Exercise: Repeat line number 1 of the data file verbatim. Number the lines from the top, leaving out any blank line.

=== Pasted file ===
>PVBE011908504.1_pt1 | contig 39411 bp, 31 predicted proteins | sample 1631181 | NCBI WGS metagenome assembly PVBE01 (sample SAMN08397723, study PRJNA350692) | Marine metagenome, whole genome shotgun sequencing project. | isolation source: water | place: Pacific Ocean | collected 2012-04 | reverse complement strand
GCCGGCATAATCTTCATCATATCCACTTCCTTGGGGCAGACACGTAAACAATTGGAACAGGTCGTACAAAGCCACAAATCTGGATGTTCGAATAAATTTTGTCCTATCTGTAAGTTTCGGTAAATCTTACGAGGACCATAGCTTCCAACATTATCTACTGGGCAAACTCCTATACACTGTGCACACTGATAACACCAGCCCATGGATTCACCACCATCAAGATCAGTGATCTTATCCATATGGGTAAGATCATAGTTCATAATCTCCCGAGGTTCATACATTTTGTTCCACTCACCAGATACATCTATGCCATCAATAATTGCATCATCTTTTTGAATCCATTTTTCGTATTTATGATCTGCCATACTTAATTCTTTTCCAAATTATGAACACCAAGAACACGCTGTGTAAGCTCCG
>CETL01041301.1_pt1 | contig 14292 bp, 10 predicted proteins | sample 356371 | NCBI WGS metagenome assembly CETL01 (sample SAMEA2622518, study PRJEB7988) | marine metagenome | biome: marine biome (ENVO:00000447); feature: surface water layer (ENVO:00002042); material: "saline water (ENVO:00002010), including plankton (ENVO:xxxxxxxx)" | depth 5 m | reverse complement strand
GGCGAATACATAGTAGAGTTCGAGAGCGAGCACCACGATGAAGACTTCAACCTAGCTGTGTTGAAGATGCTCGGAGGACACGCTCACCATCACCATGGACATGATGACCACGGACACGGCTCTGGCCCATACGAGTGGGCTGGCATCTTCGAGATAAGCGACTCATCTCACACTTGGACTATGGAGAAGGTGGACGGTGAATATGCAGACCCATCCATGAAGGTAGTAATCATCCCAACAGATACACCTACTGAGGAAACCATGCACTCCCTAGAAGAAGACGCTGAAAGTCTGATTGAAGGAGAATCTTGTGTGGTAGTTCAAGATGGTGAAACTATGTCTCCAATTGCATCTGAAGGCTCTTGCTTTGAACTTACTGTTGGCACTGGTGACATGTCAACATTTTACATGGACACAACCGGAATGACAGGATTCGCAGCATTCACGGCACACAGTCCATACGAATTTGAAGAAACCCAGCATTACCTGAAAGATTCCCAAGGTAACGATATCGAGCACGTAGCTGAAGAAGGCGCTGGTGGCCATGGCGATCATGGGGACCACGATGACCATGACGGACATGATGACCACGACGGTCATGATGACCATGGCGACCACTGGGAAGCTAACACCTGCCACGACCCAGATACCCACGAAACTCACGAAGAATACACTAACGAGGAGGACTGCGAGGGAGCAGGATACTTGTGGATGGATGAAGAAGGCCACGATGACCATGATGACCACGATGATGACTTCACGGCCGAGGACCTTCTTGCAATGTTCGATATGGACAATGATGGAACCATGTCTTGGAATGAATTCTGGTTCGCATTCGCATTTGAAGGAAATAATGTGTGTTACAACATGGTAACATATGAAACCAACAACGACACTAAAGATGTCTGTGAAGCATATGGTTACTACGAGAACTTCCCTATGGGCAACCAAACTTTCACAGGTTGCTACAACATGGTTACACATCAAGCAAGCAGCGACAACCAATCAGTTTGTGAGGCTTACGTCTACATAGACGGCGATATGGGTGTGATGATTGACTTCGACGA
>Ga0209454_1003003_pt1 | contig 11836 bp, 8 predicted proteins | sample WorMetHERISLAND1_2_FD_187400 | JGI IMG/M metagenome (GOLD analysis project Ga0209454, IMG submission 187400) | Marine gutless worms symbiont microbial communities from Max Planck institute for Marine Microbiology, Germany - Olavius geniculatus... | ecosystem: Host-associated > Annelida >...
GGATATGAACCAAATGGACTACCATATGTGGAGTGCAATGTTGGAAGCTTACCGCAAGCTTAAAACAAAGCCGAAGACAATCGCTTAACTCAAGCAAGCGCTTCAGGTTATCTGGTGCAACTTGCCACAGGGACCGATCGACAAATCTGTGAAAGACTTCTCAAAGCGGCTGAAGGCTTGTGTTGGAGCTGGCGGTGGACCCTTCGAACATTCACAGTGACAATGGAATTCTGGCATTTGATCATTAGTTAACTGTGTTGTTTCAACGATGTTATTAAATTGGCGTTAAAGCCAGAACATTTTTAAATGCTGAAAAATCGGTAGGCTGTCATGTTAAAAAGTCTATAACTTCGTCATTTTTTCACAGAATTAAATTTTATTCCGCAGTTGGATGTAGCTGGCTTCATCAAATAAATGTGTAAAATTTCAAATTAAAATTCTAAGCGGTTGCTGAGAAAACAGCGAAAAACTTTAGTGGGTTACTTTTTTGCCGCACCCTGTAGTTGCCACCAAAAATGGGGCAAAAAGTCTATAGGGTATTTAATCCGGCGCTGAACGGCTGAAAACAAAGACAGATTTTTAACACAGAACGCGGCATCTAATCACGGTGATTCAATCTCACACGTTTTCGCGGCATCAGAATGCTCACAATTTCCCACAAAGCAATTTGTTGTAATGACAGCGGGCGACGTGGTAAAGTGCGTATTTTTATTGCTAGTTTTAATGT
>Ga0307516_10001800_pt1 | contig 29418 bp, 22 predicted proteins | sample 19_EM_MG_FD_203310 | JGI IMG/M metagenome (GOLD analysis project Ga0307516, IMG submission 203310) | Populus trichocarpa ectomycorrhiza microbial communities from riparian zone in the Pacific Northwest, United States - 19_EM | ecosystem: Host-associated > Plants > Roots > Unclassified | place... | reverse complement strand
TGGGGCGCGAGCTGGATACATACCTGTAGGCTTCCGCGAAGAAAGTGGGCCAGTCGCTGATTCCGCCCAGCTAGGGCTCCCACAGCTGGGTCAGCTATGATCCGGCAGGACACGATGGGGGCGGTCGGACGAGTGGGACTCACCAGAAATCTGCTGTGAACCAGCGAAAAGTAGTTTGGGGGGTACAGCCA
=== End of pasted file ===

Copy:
>PVBE011908504.1_pt1 | contig 39411 bp, 31 predicted proteins | sample 1631181 | NCBI WGS metagenome assembly PVBE01 (sample SAMN08397723, study PRJNA350692) | Marine metagenome, whole genome shotgun sequencing project. | isolation source: water | place: Pacific Ocean | collected 2012-04 | reverse complement strand